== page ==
A perennial topic in the coffee industry is the balance of economic sustainability and market forces.
Every year, questions surrounding value and producer income are explored in endless detail in filled lecture halls at industry events and in earnest white papers; yet every year the chasm between procurement and sustainable value distribution seems to grow wider. The coffee industry over and over again has stated its commitment to valuing farmers, yet routinely fails to meaningfully address income distribution.
This failure has had ramifications. Younger generations are abandoning farms for careers with greater stability and pay. Meanwhile in some coffee-farming communities, food insecurity and lack of other opportunities can drive migration.
According to Cory Gilman, director of strategic initiatives at Heifer International, an INGO that has worked with smallholder farmers for more than 75 years, “The lack of viable livelihoods — stemming from untenable prices — is a systemic problem which traps producing communities in poverty cycles.”
Gilman further stated that while production of Arabica coffee has increased close to 50% since the 1990s, farm income from coffee has correspondingly halved. In Nicaragua, for example, one of every two coffee farmers lives in extreme poverty and up to 70% experience food insecurity, according to Heifer’s research.
As Gilman stated, “Lack of adequate compensation deeply impacts entire rural communities on multiple socio-economic and environmental levels.”
This also leads to environmental ramifications. According to Gilman, when higher production volume is the only marketable option to earn more, tree canopy tends to come down and crop density goes up.
Said Gilman, “Deforestation is an inevitable result of moving away from the kind of agroforestry coffee production typical of smallholders to more intensive cultivation.”
Some buying organizations invest at the farm and mill level to improve quality and efficiency, but those benefits are easily canceled by a retrograde market, and ultimately often benefit individual buyers rather than large groups of producers.
“Of course, these projects are supportive of farmer well-being; in a good market, the combination of technical support services can bring producers to a living income or above,” said Gilman. “But good markets are few and far between, so usually what’s realistic is livelihood improvement rather than truly thriving families. In these cases, projects are the difference between hanging on and falling off an economic cliff. Absolutely the most impactful, sustained results come from a combination of farm improvements and pricing commitments.”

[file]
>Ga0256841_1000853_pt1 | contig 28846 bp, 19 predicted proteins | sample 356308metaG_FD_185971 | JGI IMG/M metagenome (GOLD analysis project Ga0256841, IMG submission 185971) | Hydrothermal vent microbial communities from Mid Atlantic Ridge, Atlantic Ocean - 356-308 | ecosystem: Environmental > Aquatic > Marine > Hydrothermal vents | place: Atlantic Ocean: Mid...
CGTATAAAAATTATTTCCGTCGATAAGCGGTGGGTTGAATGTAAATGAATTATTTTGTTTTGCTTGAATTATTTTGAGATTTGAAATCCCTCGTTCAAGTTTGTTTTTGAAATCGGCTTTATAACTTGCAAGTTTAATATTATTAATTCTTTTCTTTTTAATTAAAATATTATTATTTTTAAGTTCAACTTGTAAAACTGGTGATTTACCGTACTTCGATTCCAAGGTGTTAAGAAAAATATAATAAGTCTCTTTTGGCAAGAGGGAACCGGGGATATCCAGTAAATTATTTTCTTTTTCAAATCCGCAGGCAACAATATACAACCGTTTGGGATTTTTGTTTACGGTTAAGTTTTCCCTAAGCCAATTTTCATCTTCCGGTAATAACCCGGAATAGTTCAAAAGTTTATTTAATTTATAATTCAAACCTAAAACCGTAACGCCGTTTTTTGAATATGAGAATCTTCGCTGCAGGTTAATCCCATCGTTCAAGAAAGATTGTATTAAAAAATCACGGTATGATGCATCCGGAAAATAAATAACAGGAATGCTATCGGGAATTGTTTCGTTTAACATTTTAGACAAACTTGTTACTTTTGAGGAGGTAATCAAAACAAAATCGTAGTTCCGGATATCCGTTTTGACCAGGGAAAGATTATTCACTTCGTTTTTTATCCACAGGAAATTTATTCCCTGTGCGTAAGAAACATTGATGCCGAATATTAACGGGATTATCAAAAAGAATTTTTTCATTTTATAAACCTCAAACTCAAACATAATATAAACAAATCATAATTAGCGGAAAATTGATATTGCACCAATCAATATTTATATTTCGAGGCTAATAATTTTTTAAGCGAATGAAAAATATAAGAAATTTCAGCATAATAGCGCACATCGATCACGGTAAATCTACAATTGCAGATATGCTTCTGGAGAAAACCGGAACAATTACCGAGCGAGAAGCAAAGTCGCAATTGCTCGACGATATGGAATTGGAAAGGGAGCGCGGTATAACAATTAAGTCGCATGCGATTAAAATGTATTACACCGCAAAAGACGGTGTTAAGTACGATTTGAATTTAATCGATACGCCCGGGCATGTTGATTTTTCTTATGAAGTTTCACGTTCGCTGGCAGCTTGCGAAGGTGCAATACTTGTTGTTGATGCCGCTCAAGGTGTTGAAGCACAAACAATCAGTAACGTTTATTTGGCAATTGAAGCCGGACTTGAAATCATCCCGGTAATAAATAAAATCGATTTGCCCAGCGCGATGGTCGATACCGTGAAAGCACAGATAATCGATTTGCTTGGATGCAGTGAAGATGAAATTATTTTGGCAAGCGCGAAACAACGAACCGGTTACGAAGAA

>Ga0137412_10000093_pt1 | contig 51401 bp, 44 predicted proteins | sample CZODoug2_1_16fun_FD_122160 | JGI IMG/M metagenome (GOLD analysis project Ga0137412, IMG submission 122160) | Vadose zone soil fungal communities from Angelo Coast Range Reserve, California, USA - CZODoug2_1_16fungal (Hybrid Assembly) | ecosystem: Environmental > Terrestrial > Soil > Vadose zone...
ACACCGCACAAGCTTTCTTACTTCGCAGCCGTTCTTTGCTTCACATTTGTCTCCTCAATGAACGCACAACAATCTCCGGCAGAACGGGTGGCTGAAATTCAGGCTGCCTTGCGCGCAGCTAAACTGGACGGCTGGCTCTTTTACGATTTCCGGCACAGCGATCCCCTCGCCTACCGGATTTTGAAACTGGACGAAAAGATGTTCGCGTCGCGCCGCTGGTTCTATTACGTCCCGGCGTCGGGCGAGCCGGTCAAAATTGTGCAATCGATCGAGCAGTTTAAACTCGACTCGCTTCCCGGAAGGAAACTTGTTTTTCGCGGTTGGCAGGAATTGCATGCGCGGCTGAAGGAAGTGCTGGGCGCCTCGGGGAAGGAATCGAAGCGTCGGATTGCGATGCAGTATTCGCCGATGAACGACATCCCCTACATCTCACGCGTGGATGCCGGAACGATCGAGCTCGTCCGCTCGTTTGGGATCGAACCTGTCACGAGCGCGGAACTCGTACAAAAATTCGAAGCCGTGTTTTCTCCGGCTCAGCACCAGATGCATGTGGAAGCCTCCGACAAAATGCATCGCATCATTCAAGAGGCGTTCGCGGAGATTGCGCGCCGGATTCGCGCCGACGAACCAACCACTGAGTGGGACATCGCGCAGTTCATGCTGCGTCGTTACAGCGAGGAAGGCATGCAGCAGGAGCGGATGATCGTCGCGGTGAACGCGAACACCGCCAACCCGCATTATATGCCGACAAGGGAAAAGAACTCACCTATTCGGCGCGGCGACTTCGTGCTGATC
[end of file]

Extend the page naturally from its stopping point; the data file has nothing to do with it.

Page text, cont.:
The Coffee Supply Chain is Unbroken
The coffee industry is built upon a set of structural double standards that apply to the scale and the manner of distribution of income while delivering the most economic and marketing benefits to actors in historically consuming countries.
Despite a genuine interest in equitable exchanges with producers, green coffee buyers continue to turn to the commodities market as a price discovery mechanism — i.e. a measure of value. Meanwhile, those same actors who buy and roast coffee are able to set their own prices at will.
In the specialty coffee segment, where dollars per pound of coffee often appear to be significantly higher than the commodities-market rate (loosely referred to as the “C price”), the double standard remains. Even proud and genuinely well-intentioned “direct-trade” coffee companies, who buy based on relationships and cup quality, are susceptible to the double standard, since their purchase prices continue to be measured against the C, no matter how much they may wish to be detached from it.
Yet what international standards define how we price roasted coffee? There are none. In a down market or an up market, the cost of a bag on the shelf is relatively stable. More importantly, its price is determined entirely by the seller.
Here’s another double standard: Imagine delegations of coffee farmers touring roasting facilities and cafes to recommend operational changes for increased productivity, or to study the local living wage requirements, then taking that information to determine what to charge for their own product.
Or, imagine a scenario in which roasters were market-forced to sell coffee at an unsustainably low price, then told by farmers that they need to diversify their income streams to protect themselves against market volatility.
As absurd as that may sound, actors in consuming countries are engaging in these kinds of activities, vestiges of colonial practices. Buyers will go to coffee-growing communities and look for alternative ways through which farmers can survive, even though green coffee is an essential product in every roasting business.
No matter how well-intentioned both sides may be, they are adhering to entirely separate standards.